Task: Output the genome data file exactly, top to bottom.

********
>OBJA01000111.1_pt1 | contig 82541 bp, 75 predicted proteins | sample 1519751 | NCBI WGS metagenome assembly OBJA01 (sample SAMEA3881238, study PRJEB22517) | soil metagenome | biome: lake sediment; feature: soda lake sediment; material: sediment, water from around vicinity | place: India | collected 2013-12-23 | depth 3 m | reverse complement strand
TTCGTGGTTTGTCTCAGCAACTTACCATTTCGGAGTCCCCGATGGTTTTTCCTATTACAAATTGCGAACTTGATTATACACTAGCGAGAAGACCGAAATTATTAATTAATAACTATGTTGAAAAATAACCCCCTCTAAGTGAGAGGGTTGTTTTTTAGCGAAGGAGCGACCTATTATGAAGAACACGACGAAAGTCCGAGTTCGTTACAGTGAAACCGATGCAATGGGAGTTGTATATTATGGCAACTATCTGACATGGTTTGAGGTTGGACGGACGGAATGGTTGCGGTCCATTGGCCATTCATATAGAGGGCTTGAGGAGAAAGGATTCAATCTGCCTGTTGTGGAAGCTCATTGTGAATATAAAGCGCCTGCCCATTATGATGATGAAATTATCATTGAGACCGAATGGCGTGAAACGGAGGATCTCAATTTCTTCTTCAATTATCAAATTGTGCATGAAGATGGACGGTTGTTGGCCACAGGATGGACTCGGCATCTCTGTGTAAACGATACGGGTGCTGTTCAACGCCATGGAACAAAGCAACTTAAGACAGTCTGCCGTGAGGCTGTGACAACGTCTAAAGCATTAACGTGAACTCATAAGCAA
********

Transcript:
>OBJA01000111.1_pt1 | contig 82541 bp, 75 predicted proteins | sample 1519751 | NCBI WGS metagenome assembly OBJA01 (sample SAMEA3881238, study PRJEB22517) | soil metagenome | biome: lake sediment; feature: soda lake sediment; material: sediment, water from around vicinity | place: India | collected 2013-12-23 | depth 3 m | reverse complement strand
TTCGTGGTTTGTCTCAGCAACTTACCATTTCGGAGTCCCCGATGGTTTTTCCTATTACAAATTGCGAACTTGATTATACACTAGCGAGAAGACCGAAATTATTAATTAATAACTATGTTGAAAAATAACCCCCTCTAAGTGAGAGGGTTGTTTTTTAGCGAAGGAGCGACCTATTATGAAGAACACGACGAAAGTCCGAGTTCGTTACAGTGAAACCGATGCAATGGGAGTTGTATATTATGGCAACTATCTGACATGGTTTGAGGTTGGACGGACGGAATGGTTGCGGTCCATTGGCCATTCATATAGAGGGCTTGAGGAGAAAGGATTCAATCTGCCTGTTGTGGAAGCTCATTGTGAATATAAAGCGCCTGCCCATTATGATGATGAAATTATCATTGAGACCGAATGGCGTGAAACGGAGGATCTCAATTTCTTCTTCAATTATCAAATTGTGCATGAAGATGGACGGTTGTTGGCCACAGGATGGACTCGGCATCTCTGTGTAAACGATACGGGTGCTGTTCAACGCCATGGAACAAAGCAACTTAAGACAGTCTGCCGTGAGGCTGTGACAACGTCTAAAGCATTAACGTGAACTCATAAGCAA